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  11. After reading the article,I started to think about other individuals who are not aware of the consequences dealing with taking out a loan with banks. In the past I have been told that receiving a loan with a bank is definitely not a good idea because all they really seek for is taking your money in the long run. Loans are common for many students and many of them graduate with a debt of who knows how much. It is crazy to think that many people are in debt due to the loans used for their education. I did not have to take out a loan due to the fact that I have applied to many scholarships and have actually received some which was great. I encourage many other students to take their time and effort into looking at scholarships which really benefits students that do not want to go in debt.

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  12. This article definitely has opened my eyes, I know for sure that I won't be going to my bank to ask for student loans. Something that I didn't know was that public workers had a 10 year forgiveness from federal loans, which I think is just fantastic, along with teachers having a 5 year forgiveness which is just splendid! Teachers and public workers definitely deserve that forgiveness simply for being willing to better society, and then deserve even more for the fantastic work that they do.
    As for myself, I do intend to take out student loans, but since I started out at a Community College level I hope that those loans won't be something along the lines of an arm and a leg.
    As for attempting to avoid loans, there are plenty of institutions out there that provide grants and scholarships for pretty much anything, which I will definitely be looking into.

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  13. I definitely never heard of something like this before. I always thought that if you had student loan debt, then you just pay it off. The fact that there is an alternative is something that should be given more awareness about. I don't have student loans, but I will probably get a student loan to help my parents pay for my education. The stress kind of makes me wish I went to community college first to save money. I can save money or try to get as much financial aid as possible to avoid taking out a student loan.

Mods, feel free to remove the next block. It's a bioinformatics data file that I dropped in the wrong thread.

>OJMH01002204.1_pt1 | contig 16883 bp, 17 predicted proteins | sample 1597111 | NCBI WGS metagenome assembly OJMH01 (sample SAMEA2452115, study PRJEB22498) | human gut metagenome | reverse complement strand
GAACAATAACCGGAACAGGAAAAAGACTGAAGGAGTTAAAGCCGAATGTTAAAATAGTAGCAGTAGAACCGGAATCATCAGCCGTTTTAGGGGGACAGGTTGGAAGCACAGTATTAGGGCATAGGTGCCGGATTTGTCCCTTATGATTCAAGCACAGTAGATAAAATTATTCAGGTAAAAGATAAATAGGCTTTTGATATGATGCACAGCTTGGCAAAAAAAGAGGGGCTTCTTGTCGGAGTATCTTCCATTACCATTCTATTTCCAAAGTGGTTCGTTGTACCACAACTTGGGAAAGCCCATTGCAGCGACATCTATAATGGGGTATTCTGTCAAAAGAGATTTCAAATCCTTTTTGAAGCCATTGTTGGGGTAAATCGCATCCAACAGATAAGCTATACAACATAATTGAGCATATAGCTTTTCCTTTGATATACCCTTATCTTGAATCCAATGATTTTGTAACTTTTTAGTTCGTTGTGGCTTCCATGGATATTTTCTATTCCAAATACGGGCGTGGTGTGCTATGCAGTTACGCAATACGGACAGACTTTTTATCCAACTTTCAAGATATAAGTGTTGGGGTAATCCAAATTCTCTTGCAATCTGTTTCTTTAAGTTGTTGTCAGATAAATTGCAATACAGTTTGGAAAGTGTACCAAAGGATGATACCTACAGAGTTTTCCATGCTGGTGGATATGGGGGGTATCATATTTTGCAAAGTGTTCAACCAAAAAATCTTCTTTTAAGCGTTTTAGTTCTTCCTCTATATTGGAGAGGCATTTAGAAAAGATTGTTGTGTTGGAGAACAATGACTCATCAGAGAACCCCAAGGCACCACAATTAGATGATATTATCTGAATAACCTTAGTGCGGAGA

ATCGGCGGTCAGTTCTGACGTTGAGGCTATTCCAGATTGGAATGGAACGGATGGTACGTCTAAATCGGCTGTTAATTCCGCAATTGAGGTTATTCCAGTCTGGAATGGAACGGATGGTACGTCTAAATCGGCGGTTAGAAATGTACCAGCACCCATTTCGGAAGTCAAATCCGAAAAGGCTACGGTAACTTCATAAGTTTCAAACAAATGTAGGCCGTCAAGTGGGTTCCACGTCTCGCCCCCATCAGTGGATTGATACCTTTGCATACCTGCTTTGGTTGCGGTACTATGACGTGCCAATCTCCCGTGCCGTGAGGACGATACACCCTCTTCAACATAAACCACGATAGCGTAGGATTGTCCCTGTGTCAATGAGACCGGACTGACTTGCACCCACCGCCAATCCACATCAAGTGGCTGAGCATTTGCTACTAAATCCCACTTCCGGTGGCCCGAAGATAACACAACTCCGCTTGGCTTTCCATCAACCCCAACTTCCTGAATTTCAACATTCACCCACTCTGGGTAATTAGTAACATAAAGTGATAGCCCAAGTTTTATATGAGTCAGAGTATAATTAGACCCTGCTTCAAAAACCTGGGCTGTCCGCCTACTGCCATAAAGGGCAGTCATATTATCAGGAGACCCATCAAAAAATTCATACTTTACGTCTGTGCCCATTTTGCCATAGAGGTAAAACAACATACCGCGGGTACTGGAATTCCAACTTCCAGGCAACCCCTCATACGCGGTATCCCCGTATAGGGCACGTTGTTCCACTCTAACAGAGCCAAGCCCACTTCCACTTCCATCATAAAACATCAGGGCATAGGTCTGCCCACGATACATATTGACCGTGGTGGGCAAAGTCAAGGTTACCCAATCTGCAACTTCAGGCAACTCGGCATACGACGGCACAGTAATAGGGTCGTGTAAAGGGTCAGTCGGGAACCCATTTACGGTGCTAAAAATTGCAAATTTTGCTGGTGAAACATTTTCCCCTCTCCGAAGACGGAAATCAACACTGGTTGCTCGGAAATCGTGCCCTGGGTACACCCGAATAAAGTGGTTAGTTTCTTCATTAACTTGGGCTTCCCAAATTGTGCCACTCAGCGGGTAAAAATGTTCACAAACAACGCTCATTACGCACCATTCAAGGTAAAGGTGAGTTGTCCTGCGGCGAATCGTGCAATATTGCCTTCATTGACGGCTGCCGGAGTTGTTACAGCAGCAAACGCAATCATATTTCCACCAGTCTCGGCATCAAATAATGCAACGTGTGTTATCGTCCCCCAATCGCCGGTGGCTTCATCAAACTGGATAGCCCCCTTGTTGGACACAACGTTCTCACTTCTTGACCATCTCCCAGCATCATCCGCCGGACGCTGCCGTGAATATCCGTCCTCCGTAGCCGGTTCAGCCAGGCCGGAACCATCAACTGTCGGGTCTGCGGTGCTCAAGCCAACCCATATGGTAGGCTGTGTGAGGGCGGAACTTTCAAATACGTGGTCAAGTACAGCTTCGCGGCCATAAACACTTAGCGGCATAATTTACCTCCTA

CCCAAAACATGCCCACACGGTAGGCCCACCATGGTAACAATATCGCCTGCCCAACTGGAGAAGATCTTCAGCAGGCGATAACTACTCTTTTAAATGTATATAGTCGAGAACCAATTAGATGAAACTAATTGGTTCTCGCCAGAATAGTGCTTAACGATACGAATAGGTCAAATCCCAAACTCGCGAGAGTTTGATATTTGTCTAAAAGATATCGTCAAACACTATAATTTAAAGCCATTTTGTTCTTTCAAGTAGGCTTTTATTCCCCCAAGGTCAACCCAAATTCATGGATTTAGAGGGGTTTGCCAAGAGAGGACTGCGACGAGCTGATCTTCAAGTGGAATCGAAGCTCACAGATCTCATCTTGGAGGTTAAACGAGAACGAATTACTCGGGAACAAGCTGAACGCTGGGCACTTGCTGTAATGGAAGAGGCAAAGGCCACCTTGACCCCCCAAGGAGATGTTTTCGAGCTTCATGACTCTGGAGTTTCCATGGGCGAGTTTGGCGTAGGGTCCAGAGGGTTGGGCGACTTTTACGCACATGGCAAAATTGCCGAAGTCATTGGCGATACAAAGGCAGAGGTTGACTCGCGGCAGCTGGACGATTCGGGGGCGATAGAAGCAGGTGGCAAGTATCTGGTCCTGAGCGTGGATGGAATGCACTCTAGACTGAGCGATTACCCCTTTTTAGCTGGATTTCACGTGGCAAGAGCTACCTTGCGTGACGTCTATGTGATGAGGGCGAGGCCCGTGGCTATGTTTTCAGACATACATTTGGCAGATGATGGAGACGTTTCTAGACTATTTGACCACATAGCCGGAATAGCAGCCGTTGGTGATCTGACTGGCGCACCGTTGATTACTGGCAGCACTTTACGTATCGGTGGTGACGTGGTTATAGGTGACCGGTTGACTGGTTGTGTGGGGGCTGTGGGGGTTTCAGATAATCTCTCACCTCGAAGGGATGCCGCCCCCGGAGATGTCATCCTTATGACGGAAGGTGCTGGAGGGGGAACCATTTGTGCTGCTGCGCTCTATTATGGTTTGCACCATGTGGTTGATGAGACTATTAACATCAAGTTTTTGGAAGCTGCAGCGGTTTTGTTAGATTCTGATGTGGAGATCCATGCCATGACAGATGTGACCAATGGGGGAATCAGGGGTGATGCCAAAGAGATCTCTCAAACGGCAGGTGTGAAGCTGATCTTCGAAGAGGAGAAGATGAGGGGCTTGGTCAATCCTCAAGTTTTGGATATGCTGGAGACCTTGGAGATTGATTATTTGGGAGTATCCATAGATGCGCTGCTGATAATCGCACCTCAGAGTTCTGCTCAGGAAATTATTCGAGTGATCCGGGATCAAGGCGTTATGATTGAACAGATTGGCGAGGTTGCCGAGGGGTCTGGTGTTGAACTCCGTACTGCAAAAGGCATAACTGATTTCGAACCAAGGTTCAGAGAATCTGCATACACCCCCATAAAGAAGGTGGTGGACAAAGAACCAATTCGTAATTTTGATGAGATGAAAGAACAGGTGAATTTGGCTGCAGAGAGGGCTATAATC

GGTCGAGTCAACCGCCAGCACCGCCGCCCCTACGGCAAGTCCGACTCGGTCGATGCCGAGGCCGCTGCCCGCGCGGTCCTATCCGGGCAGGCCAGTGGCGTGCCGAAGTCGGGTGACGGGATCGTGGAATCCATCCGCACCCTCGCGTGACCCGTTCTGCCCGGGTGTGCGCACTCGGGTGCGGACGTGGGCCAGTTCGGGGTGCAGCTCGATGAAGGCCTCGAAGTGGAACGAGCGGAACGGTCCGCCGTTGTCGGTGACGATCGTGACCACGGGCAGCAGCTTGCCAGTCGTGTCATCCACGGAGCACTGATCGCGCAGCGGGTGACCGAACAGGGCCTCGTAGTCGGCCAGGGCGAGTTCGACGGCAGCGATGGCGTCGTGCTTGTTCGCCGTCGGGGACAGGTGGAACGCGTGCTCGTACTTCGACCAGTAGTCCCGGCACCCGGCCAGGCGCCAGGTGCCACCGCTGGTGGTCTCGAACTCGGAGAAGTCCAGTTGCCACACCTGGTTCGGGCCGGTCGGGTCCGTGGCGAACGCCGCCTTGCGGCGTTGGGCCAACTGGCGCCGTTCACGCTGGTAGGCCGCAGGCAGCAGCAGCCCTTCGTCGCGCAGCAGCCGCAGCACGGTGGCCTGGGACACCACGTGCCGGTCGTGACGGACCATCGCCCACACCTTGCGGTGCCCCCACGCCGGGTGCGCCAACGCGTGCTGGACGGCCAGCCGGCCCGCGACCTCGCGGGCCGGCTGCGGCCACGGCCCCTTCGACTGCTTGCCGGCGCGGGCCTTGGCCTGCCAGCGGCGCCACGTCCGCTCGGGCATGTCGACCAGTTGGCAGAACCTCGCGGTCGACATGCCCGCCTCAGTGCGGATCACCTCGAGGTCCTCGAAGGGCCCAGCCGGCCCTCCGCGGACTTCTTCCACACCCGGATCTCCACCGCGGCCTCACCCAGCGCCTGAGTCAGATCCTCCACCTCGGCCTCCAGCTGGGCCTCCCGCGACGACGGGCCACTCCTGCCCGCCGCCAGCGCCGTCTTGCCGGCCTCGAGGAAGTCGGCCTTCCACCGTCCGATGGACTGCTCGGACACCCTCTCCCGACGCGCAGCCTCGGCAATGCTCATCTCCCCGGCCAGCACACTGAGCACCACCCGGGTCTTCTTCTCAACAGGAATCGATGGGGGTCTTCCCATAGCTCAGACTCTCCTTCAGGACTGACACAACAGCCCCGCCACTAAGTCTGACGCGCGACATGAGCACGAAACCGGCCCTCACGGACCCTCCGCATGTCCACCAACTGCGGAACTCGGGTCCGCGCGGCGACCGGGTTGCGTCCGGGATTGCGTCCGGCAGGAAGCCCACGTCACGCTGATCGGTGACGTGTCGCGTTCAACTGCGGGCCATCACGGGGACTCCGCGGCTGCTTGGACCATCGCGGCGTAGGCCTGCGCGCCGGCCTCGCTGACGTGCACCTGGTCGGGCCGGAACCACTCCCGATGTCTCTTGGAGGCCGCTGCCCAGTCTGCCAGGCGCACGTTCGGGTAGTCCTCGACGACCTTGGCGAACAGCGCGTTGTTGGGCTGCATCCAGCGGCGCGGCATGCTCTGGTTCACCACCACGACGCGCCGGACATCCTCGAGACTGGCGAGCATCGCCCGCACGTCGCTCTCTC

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  14. Before reading this outline described by Eric Rosenberg about student loan forgiveness, I knew very little amount about this topic. I was aware that there are some degrees and stipulations of how a student loan can be forgiven. Furthermore into the reading, I learned that although, student loans are forgiven there are still restrictions. Students are still expected to pay the loan by tax bill except, teachers and public service. It sounds good to be true as Rosenberg stated that “student loan forgiveness is not all rainbows and unicorns”. As a student, I do have some student loans. Before I decided to go back to school, I didn’t research as to how much tuition will cost me annually, since I’m using my military education benefits. However, as quarters passed by I realized that I didn’t have sufficient funds to buy my textbooks nor to support myself and my children. I would never find myself in this position as borrowing was my last option. I can’t say that I wouldn’t be having any other student loans at this point. I don’t have enough education benefits from the military for the next two and half years. Additionally, as I enter the nursing program this upcoming fall quarter, I would have to reevaluate my school finances. Overall, as a student I could have avoid borrowing student loans by doing my research beforehand of tuition and other school fees, like parking, textbooks. I could have also plan ahead of time and establish a school savings account.